Social media giant Facebook and its subsidiaries Instagram and WhatsApp have been the subject of most data investigations in the Republic of Ireland since the European Union’s new data protection regulation came into force a year ago.
Most of the major US tech companies, including Facebook, Google, Microsoft, Twitter, Apple, LinkedIn, Airbnb and Dropbox, are registered for processing personal data in Ireland.
Ireland’s Data Protection Commission says it has launched 19 statutory investigations, 11 of which focus on Facebook, WhatsApp and Instagram.
Twitter and LinkedIn are also under investigation, and last week the commission launched a probe in to Google over the way it uses personal data to provide targeted advertising.
This follows on from Google’s €50m ($56m; £44m) fine imposed by French data regulator CNIL for “lack of transparency, inadequate information and lack of valid consent regarding ads personalisation”.
Google is appealing against the decision.
So the responsibility for policing their compliance with the EU’s General Data Protection Regulation (GDPR) – which started in May 2018 – falls on the country’s Data Protection Commission (DPC).
Nine of the DPC’s investigations were launched after complaints from individuals or businesses, while 10 have been instigated by the DPC itself.
The most common concerns are about the legal basis for processing personal data, lack of transparency about how a company collects personal data, and people’s right to access their data.
“There has been a huge increase in awareness among individuals about their data rights since GDPR came in,” says Graham Doyle, the DPC’s head of communications.
This has led to a steep rise in complaints, with the number increasing from 2,500 in 2017 to more than 6,500 now, says Mr Doyle.
An office of 27 staff has had to be beefed up to more than 130. Mr Doyle expects the number to rise eventually to more than 200 over the next year or so.
A Facebook spokesperson said: “We spent more than 18 months working to ensure we comply with the GDPR.
“We made our policies clearer, our privacy settings easier to find and introduced better tools for people to access, download, and delete their information. We are in close contact with the Irish Data Protection Office to ensure we are answering any questions they may have.”
The General Data Protection Regulation (GDPR) took effect in May 2018 and gives EU citizens more rights over how their personal data is collected, used and stored.
We have the right to demand a copy of our personal data from companies, and they have to comply within a month.
That data must be easy to understand and should also be presented in a machine-readable format, so that a customer could transfer all their data to a competitor.
We can ask for any incorrect data to be corrected or for the whole lot to be deleted if we want.
And companies have a responsibility to keep our data safe. If any is stolen or unwittingly shared with unauthorised organisations, companies have to inform the national data regulator within 72 hours.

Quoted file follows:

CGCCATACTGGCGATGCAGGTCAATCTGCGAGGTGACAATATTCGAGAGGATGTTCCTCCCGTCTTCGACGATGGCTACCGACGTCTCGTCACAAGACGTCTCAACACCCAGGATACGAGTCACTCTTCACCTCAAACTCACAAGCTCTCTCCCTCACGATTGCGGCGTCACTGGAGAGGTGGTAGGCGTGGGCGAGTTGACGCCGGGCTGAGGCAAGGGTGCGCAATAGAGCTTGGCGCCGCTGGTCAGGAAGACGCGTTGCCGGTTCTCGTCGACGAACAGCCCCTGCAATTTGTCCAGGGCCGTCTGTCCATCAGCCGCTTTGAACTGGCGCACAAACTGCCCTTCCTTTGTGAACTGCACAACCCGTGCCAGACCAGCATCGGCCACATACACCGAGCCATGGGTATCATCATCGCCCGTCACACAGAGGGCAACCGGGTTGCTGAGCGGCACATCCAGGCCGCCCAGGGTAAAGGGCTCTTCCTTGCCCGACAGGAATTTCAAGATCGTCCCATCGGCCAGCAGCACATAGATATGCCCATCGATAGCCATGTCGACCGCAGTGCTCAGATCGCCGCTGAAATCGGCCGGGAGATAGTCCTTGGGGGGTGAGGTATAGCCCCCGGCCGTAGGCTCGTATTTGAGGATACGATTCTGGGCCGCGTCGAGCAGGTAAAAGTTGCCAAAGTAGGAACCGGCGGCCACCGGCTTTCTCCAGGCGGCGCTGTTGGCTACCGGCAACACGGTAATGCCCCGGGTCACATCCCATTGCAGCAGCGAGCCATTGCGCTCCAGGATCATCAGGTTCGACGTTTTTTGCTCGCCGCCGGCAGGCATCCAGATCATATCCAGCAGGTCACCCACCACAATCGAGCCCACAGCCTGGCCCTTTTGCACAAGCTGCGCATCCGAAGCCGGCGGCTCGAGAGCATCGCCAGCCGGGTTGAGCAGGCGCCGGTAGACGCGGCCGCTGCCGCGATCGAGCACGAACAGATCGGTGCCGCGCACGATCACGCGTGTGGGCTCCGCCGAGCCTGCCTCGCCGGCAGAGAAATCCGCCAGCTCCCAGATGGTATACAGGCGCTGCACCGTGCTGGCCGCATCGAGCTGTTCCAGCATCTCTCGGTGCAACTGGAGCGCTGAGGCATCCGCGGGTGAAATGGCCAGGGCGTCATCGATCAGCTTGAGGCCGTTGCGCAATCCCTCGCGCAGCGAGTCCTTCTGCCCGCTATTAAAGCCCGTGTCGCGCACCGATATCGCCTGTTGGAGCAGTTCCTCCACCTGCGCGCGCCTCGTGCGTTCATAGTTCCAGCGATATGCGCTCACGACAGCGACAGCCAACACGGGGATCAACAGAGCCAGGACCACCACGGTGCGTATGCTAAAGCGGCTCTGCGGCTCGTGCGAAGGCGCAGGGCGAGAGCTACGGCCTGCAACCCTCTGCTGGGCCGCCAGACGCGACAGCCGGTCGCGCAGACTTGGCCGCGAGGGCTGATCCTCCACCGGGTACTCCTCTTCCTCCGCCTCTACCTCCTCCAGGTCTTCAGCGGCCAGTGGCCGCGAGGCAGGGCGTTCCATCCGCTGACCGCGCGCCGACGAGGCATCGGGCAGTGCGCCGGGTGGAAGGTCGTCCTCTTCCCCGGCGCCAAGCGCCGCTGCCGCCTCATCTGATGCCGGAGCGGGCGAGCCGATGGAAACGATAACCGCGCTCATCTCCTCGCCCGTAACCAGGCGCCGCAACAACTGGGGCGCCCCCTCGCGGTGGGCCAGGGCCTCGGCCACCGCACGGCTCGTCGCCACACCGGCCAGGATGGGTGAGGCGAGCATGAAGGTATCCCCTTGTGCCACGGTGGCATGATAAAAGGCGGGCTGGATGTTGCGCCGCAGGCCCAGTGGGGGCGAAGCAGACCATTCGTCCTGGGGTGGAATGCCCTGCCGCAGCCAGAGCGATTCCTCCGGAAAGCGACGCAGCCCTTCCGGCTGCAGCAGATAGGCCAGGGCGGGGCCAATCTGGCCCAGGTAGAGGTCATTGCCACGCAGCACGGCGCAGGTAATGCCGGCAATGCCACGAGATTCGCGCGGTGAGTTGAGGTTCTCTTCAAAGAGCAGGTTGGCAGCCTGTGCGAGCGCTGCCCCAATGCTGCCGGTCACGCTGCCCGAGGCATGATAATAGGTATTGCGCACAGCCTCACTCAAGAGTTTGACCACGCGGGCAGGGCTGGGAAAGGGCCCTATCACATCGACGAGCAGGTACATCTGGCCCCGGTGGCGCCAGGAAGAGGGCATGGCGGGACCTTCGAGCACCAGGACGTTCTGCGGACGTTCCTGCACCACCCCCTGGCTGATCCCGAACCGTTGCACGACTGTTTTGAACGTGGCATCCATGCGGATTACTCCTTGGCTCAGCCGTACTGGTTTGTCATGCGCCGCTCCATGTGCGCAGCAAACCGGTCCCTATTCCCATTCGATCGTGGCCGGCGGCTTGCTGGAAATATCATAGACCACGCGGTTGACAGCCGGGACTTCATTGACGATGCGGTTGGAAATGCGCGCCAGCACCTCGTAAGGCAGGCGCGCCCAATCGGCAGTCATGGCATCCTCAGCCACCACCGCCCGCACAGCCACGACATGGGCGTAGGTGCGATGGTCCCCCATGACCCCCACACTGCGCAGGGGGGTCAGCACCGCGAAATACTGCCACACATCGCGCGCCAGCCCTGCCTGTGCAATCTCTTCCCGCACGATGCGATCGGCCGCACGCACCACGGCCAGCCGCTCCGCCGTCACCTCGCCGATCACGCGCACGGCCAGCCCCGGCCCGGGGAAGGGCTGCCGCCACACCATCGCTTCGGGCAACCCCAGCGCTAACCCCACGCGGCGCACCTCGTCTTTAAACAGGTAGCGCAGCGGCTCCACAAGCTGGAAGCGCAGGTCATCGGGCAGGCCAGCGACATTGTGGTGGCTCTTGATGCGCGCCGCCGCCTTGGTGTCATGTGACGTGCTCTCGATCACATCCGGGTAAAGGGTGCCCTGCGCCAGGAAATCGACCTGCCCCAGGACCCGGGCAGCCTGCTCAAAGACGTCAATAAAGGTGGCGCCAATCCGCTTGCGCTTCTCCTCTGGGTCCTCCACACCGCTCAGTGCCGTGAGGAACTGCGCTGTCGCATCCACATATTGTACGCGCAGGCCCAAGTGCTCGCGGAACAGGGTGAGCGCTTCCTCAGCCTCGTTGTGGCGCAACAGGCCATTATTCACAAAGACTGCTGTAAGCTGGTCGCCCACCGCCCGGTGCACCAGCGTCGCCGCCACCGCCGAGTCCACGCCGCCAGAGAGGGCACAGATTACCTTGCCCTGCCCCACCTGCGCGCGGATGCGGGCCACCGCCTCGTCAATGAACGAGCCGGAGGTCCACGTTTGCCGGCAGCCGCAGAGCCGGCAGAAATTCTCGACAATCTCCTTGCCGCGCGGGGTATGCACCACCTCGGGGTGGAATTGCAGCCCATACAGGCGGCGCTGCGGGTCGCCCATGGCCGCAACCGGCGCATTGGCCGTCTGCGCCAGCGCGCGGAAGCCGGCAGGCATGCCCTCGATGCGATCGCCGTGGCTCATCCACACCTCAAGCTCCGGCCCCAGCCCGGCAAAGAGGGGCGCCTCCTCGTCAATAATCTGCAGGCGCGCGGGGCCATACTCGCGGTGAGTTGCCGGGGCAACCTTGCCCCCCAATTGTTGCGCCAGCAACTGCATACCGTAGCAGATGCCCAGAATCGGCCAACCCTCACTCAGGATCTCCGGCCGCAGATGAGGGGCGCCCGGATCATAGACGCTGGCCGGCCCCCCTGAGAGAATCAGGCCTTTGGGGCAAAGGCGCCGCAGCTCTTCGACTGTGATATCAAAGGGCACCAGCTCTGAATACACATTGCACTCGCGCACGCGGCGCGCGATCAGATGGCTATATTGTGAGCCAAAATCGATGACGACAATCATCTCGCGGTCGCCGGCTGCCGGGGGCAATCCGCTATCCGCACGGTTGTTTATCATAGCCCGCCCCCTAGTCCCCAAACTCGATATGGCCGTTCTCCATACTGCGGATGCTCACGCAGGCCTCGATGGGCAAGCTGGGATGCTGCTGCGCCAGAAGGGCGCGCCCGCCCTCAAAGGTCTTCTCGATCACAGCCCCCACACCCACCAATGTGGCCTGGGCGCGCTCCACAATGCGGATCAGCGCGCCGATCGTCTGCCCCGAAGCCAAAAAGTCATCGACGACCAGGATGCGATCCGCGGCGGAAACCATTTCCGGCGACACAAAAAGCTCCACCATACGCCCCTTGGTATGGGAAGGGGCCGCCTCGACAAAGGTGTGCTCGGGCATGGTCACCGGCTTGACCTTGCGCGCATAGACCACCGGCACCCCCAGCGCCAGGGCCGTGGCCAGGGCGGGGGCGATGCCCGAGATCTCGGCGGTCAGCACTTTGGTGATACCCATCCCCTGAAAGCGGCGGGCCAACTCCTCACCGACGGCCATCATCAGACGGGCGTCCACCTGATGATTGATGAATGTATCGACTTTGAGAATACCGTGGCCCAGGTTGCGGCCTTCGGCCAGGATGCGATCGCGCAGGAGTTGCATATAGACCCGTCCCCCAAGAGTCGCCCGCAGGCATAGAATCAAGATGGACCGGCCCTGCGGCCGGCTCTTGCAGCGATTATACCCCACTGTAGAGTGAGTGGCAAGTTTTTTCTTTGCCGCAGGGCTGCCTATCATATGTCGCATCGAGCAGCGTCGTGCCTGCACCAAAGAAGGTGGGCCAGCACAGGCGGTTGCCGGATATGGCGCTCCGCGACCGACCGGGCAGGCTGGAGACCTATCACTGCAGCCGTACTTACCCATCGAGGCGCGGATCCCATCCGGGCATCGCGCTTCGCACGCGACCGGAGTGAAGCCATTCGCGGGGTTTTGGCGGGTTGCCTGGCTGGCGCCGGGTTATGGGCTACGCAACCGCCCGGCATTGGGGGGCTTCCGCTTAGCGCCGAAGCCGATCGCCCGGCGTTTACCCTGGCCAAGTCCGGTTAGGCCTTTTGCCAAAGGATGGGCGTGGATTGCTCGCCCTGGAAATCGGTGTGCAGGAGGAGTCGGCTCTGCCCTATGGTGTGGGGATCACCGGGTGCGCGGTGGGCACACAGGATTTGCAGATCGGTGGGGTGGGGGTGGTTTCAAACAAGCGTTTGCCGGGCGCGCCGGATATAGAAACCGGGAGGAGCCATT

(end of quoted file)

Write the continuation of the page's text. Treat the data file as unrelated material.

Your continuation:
“Big tech is well and truly in the spotlight at the moment following the Facebook-Cambridge Analytica scandal and other well-publicised data breaches,” says Anthony Lee, data privacy expert and partner at law firm DMH Stallard.
“A lot of these big tech companies are consumer facing so handle a lot of personal data, but come from the US which doesn’t have as strong privacy laws as Europe,” he adds.
“If they weren’t well attuned to the requirements that GDPR imposes, they certainly are now.”
According to the International Association of Privacy Professionals (IAPP), fines levied for GDPR breaches now top €56m. Fines can be as high as €20m or 4% of annual turnover.
“In the first year, we’ve seen tens of thousands of complaints and data breaches,” says Omer Tene, the IAPP’s vice president and chief knowledge officer.
“But we’ve yet to see much evidence that the GDPR has led to an improvement in organisations’ data practices.”
IAPP estimates that organisations have appointed more than 500,000 data protection officers with specific responsibility for handling GDPR-related issues.
But it thinks many companies still need to do much more to bring themselves fully into compliance.
And Ann Bevitt, partner at law firm Cooley, believes that while some companies have instigated a “wholesale change in their culture around privacy and data protection”, many others have simply engaged in “a box-ticking exercise with little to no embedded change in practice”.
A year after GDPR came in to force, she warns that “to some extent, the impact has yet to be felt, in that we haven’t yet seen significant enforcement activity, both in terms of volume and amount”.
This is likely to change over the next year as the number of completed investigations – and potential fines – rises.
There is a time lag because investigations can take many months. All parties need to be consulted before the data protection authority can reach a conclusion. Then the decision has to be circulated to all the other EU data protection authorities for approval.
And the company under investigation has the right to appeal against the final decision.
Ireland’s Data Protection Commissioner, Helen Dixon, is expected to circulate her decisions on some cases by July or August, with final rulings made by the end of the year, Mr Doyle predicts.
Big tech firms may be feeling the heat for some time to come.